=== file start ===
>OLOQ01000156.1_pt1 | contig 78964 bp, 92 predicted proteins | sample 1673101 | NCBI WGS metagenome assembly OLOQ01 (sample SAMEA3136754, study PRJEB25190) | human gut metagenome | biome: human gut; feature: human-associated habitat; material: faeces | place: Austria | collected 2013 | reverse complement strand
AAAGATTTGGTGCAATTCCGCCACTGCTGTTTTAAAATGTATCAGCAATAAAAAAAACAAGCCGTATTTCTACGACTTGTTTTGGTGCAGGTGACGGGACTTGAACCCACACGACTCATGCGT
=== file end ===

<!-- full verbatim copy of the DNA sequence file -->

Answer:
>OLOQ01000156.1_pt1 | contig 78964 bp, 92 predicted proteins | sample 1673101 | NCBI WGS metagenome assembly OLOQ01 (sample SAMEA3136754, study PRJEB25190) | human gut metagenome | biome: human gut; feature: human-associated habitat; material: faeces | place: Austria | collected 2013 | reverse complement strand
AAAGATTTGGTGCAATTCCGCCACTGCTGTTTTAAAATGTATCAGCAATAAAAAAAACAAGCCGTATTTCTACGACTTGTTTTGGTGCAGGTGACGGGACTTGAACCCACACGACTCATGCGT